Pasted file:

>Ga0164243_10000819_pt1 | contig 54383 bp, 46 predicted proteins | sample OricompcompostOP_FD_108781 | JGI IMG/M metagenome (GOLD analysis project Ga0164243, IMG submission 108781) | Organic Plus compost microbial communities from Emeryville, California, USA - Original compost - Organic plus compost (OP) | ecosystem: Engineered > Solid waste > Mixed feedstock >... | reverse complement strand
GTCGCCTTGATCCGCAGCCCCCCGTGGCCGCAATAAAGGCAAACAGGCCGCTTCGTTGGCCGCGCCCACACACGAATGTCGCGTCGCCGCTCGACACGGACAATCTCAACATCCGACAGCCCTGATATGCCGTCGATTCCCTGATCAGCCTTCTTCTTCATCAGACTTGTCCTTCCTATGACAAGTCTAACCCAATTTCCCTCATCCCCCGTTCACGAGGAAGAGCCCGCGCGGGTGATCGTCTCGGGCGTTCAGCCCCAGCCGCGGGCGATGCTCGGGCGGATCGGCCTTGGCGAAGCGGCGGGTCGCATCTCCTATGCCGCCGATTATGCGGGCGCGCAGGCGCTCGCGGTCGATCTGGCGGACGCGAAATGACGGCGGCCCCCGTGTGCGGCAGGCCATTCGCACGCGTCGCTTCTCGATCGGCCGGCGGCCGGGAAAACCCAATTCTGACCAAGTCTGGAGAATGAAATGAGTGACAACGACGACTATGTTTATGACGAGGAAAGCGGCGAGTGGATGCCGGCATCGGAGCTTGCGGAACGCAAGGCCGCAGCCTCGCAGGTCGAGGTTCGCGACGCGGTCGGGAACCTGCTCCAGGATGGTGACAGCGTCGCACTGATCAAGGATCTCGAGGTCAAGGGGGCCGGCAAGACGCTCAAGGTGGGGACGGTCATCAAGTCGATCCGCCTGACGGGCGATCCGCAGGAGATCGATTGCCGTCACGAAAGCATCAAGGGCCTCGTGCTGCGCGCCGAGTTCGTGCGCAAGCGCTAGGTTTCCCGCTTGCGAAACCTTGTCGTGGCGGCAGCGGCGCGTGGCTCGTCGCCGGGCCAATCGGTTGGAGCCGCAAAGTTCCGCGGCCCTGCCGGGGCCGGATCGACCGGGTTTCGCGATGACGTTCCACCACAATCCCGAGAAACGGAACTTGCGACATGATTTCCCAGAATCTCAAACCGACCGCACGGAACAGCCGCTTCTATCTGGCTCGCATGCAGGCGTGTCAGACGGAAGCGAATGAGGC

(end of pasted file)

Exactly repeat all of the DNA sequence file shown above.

>Ga0164243_10000819_pt1 | contig 54383 bp, 46 predicted proteins | sample OricompcompostOP_FD_108781 | JGI IMG/M metagenome (GOLD analysis project Ga0164243, IMG submission 108781) | Organic Plus compost microbial communities from Emeryville, California, USA - Original compost - Organic plus compost (OP) | ecosystem: Engineered > Solid waste > Mixed feedstock >... | reverse complement strand
GTCGCCTTGATCCGCAGCCCCCCGTGGCCGCAATAAAGGCAAACAGGCCGCTTCGTTGGCCGCGCCCACACACGAATGTCGCGTCGCCGCTCGACACGGACAATCTCAACATCCGACAGCCCTGATATGCCGTCGATTCCCTGATCAGCCTTCTTCTTCATCAGACTTGTCCTTCCTATGACAAGTCTAACCCAATTTCCCTCATCCCCCGTTCACGAGGAAGAGCCCGCGCGGGTGATCGTCTCGGGCGTTCAGCCCCAGCCGCGGGCGATGCTCGGGCGGATCGGCCTTGGCGAAGCGGCGGGTCGCATCTCCTATGCCGCCGATTATGCGGGCGCGCAGGCGCTCGCGGTCGATCTGGCGGACGCGAAATGACGGCGGCCCCCGTGTGCGGCAGGCCATTCGCACGCGTCGCTTCTCGATCGGCCGGCGGCCGGGAAAACCCAATTCTGACCAAGTCTGGAGAATGAAATGAGTGACAACGACGACTATGTTTATGACGAGGAAAGCGGCGAGTGGATGCCGGCATCGGAGCTTGCGGAACGCAAGGCCGCAGCCTCGCAGGTCGAGGTTCGCGACGCGGTCGGGAACCTGCTCCAGGATGGTGACAGCGTCGCACTGATCAAGGATCTCGAGGTCAAGGGGGCCGGCAAGACGCTCAAGGTGGGGACGGTCATCAAGTCGATCCGCCTGACGGGCGATCCGCAGGAGATCGATTGCCGTCACGAAAGCATCAAGGGCCTCGTGCTGCGCGCCGAGTTCGTGCGCAAGCGCTAGGTTTCCCGCTTGCGAAACCTTGTCGTGGCGGCAGCGGCGCGTGGCTCGTCGCCGGGCCAATCGGTTGGAGCCGCAAAGTTCCGCGGCCCTGCCGGGGCCGGATCGACCGGGTTTCGCGATGACGTTCCACCACAATCCCGAGAAACGGAACTTGCGACATGATTTCCCAGAATCTCAAACCGACCGCACGGAACAGCCGCTTCTATCTGGCTCGCATGCAGGCGTGTCAGACGGAAGCGAATGAGGC